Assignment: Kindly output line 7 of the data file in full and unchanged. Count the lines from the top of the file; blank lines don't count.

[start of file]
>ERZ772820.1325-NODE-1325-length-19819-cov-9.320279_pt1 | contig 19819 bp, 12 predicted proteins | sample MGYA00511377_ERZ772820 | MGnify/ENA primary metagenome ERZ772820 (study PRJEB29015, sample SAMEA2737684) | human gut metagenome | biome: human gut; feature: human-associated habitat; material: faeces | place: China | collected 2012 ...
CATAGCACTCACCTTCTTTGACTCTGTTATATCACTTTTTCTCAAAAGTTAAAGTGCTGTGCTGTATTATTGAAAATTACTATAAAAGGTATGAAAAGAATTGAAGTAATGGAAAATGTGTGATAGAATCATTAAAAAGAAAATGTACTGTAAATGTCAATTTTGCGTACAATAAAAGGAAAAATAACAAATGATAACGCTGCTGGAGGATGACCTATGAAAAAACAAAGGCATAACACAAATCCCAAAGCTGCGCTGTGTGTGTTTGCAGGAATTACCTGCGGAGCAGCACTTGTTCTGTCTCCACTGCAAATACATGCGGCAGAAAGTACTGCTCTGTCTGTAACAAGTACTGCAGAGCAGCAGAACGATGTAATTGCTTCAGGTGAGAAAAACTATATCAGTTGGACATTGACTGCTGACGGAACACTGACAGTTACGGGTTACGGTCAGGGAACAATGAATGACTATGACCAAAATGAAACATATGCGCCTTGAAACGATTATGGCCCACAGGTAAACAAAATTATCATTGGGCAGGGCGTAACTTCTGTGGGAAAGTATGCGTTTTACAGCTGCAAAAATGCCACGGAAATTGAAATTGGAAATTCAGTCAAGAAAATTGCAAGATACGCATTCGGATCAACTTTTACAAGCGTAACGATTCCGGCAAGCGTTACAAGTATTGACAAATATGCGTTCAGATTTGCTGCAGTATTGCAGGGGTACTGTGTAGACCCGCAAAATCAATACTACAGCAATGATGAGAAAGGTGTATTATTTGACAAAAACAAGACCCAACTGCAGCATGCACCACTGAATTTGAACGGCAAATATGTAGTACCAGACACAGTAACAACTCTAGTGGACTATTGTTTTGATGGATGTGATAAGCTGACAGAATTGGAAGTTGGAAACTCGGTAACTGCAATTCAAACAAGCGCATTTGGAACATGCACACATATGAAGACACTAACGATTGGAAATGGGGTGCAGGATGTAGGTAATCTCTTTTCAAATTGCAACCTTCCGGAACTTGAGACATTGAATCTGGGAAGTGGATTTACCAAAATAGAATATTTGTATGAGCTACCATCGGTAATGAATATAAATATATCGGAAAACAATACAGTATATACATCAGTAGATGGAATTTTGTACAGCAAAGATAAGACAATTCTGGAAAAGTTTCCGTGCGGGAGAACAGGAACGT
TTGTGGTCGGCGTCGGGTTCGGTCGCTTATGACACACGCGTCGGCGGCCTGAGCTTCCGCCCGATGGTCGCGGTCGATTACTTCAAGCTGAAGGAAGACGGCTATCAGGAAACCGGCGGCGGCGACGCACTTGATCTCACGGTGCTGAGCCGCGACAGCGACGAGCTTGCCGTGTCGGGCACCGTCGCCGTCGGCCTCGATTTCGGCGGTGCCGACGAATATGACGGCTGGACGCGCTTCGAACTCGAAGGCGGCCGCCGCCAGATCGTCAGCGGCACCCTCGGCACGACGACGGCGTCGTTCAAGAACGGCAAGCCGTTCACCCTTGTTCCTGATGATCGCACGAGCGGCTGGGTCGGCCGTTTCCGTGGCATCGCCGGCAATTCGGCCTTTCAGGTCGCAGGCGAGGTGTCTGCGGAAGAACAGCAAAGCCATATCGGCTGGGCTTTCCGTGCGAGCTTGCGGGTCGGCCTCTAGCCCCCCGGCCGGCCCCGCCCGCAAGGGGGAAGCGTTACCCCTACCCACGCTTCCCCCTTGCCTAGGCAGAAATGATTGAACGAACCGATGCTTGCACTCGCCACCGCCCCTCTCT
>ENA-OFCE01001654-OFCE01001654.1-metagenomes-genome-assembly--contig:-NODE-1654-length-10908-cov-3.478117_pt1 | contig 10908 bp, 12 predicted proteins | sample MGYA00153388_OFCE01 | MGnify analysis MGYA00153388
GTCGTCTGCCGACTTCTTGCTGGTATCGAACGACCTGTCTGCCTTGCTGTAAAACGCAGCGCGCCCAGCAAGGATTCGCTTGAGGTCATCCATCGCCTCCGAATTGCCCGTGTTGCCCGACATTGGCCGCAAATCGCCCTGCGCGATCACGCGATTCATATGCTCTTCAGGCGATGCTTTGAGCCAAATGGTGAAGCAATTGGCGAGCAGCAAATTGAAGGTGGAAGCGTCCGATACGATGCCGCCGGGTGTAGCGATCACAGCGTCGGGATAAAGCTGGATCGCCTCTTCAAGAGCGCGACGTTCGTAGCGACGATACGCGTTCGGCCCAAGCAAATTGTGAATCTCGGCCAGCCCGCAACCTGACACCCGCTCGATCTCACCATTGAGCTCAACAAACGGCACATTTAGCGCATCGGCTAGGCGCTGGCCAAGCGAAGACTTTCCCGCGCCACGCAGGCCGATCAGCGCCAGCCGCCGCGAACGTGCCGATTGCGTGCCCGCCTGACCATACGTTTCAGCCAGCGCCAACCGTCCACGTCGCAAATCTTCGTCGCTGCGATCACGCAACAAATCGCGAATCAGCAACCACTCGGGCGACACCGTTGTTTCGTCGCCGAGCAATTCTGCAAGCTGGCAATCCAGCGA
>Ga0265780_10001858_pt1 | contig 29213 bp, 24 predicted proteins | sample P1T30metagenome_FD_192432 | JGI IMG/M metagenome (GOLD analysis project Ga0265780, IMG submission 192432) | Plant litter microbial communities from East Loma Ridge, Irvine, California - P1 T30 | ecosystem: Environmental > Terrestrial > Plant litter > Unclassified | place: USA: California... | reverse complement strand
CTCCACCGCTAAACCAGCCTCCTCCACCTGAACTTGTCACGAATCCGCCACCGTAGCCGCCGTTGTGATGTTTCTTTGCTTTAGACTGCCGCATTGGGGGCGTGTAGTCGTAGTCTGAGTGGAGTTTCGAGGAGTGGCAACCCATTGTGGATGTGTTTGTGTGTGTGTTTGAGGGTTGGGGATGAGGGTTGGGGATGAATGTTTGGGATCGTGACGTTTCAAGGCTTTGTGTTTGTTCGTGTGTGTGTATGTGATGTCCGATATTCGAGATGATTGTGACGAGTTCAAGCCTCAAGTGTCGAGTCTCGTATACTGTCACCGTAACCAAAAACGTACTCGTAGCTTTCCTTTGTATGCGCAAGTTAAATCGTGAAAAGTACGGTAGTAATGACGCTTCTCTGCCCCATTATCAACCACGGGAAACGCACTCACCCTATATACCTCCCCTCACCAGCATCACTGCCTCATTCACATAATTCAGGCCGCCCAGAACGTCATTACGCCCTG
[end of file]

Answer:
CTCCACCGCTAAACCAGCCTCCTCCACCTGAACTTGTCACGAATCCGCCACCGTAGCCGCCGTTGTGATGTTTCTTTGCTTTAGACTGCCGCATTGGGGGCGTGTAGTCGTAGTCTGAGTGGAGTTTCGAGGAGTGGCAACCCATTGTGGATGTGTTTGTGTGTGTGTTTGAGGGTTGGGGATGAGGGTTGGGGATGAATGTTTGGGATCGTGACGTTTCAAGGCTTTGTGTTTGTTCGTGTGTGTGTATGTGATGTCCGATATTCGAGATGATTGTGACGAGTTCAAGCCTCAAGTGTCGAGTCTCGTATACTGTCACCGTAACCAAAAACGTACTCGTAGCTTTCCTTTGTATGCGCAAGTTAAATCGTGAAAAGTACGGTAGTAATGACGCTTCTCTGCCCCATTATCAACCACGGGAAACGCACTCACCCTATATACCTCCCCTCACCAGCATCACTGCCTCATTCACATAATTCAGGCCGCCCAGAACGTCATTACGCCCTG